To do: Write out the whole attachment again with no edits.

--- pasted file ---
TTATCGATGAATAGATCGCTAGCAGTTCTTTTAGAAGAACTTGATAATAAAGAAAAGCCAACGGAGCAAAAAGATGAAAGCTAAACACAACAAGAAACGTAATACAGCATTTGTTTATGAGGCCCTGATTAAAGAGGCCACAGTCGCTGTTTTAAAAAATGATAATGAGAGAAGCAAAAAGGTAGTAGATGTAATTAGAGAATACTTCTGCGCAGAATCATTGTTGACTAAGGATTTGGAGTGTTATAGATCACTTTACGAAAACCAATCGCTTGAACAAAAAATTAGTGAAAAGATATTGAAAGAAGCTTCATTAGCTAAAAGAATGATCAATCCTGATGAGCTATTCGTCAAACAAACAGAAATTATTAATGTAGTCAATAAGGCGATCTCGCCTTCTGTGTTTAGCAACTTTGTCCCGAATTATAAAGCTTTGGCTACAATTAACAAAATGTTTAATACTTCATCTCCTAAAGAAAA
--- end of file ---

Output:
TTATCGATGAATAGATCGCTAGCAGTTCTTTTAGAAGAACTTGATAATAAAGAAAAGCCAACGGAGCAAAAAGATGAAAGCTAAACACAACAAGAAACGTAATACAGCATTTGTTTATGAGGCCCTGATTAAAGAGGCCACAGTCGCTGTTTTAAAAAATGATAATGAGAGAAGCAAAAAGGTAGTAGATGTAATTAGAGAATACTTCTGCGCAGAATCATTGTTGACTAAGGATTTGGAGTGTTATAGATCACTTTACGAAAACCAATCGCTTGAACAAAAAATTAGTGAAAAGATATTGAAAGAAGCTTCATTAGCTAAAAGAATGATCAATCCTGATGAGCTATTCGTCAAACAAACAGAAATTATTAATGTAGTCAATAAGGCGATCTCGCCTTCTGTGTTTAGCAACTTTGTCCCGAATTATAAAGCTTTGGCTACAATTAACAAAATGTTTAATACTTCATCTCCTAAAGAAAA